Recently, astronomers homed in on a particularly fertile region of the LMC named LHA 120-N 180B — informally known as N180 B. This nebula, which serves as a sort of stellar nursery, is chock full of ionized hydrogen, or H II. By studying such a glowing glob of gas, not only do astronomers gain insight into what’s going on in the area, it also makes for a particularly stunning image, like the one seen above.
According to a press release from the ESO, such jets are typically found bursting from stellar accretion disks, which are chaotically swirling whirlpools of hot gas and dust that surround many young stars. By analyzing the jet, dubbed HH 1177, astronomers recognized that it’s extremely narrow, or collimated, much like a laser beam.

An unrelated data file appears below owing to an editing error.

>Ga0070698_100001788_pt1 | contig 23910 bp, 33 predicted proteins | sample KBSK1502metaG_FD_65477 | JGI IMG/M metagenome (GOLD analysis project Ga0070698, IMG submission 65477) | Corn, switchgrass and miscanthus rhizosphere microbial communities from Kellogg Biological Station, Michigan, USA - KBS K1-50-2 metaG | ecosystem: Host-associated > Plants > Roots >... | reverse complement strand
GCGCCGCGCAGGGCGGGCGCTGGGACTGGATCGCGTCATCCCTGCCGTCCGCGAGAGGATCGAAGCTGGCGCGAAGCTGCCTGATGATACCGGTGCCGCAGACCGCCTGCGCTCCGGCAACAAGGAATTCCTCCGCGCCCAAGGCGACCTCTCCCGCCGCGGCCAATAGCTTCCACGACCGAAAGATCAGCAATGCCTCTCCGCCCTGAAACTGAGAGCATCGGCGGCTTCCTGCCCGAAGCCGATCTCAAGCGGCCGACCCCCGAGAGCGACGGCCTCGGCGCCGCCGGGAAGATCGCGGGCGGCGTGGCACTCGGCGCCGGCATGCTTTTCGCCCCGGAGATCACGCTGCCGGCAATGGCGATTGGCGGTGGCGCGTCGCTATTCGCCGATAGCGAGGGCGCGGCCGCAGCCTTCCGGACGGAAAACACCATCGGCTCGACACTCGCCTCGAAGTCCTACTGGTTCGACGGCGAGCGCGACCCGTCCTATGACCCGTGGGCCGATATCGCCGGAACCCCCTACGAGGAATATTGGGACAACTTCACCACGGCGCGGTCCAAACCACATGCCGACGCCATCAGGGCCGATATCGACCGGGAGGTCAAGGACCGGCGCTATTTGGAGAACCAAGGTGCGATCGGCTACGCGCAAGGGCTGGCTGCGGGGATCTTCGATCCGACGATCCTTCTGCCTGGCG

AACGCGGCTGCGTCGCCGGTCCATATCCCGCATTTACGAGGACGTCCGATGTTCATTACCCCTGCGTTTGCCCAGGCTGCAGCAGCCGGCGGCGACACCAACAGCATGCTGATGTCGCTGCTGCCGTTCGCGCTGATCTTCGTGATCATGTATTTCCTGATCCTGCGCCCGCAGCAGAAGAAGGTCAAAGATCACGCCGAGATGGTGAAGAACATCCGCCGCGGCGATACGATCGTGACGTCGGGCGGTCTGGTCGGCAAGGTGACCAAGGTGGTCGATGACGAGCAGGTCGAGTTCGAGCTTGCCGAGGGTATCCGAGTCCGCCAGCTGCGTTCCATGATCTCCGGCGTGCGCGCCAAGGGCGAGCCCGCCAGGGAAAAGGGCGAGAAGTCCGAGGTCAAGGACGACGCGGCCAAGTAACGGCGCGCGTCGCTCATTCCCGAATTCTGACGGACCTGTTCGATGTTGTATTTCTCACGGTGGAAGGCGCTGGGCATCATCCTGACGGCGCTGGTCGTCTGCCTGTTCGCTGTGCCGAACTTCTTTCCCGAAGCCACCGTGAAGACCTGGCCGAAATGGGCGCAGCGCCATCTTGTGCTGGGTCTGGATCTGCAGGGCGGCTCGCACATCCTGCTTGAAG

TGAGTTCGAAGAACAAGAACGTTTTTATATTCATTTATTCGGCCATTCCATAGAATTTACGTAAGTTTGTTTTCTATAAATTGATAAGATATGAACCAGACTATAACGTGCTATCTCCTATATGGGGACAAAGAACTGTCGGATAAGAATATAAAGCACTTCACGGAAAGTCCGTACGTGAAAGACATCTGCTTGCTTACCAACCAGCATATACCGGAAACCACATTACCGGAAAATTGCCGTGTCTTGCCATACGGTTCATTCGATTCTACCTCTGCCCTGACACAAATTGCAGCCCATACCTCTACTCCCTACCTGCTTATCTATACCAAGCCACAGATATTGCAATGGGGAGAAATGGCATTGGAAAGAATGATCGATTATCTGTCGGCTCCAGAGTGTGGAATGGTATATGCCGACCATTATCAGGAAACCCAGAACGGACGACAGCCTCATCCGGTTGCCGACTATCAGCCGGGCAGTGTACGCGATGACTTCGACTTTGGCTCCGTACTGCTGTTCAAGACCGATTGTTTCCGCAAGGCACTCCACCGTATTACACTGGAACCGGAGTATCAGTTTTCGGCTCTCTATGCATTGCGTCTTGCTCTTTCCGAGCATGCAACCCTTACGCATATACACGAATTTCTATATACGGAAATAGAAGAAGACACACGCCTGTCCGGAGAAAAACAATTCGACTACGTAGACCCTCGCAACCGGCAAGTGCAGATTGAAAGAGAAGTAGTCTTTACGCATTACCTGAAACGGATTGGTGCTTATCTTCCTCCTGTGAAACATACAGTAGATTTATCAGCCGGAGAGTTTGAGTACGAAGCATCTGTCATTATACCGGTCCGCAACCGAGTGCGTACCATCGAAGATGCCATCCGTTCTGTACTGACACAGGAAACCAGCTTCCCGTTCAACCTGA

Though such narrow jets have commonly been observed around low-mass baby stars, very few have been found around young, high-mass stars (greater than eight solar masses) — though they have seen them before. However, by finding this rare example of a high-mass infant star shooting a powerful jet from its accretion disk, astronomers have collected yet another piece of evidence that suggests little stars are not the only ones that throw tantrums in their early years.
This video zooms in on the Large Magellanic Cloud to reveal a close-up look of the stellar nursery known as N180 B, where the jet was found. Credit: ESO/Digitized Sky Survey 2/N. Risinger (skysurvey.org). Music: Astral Electronic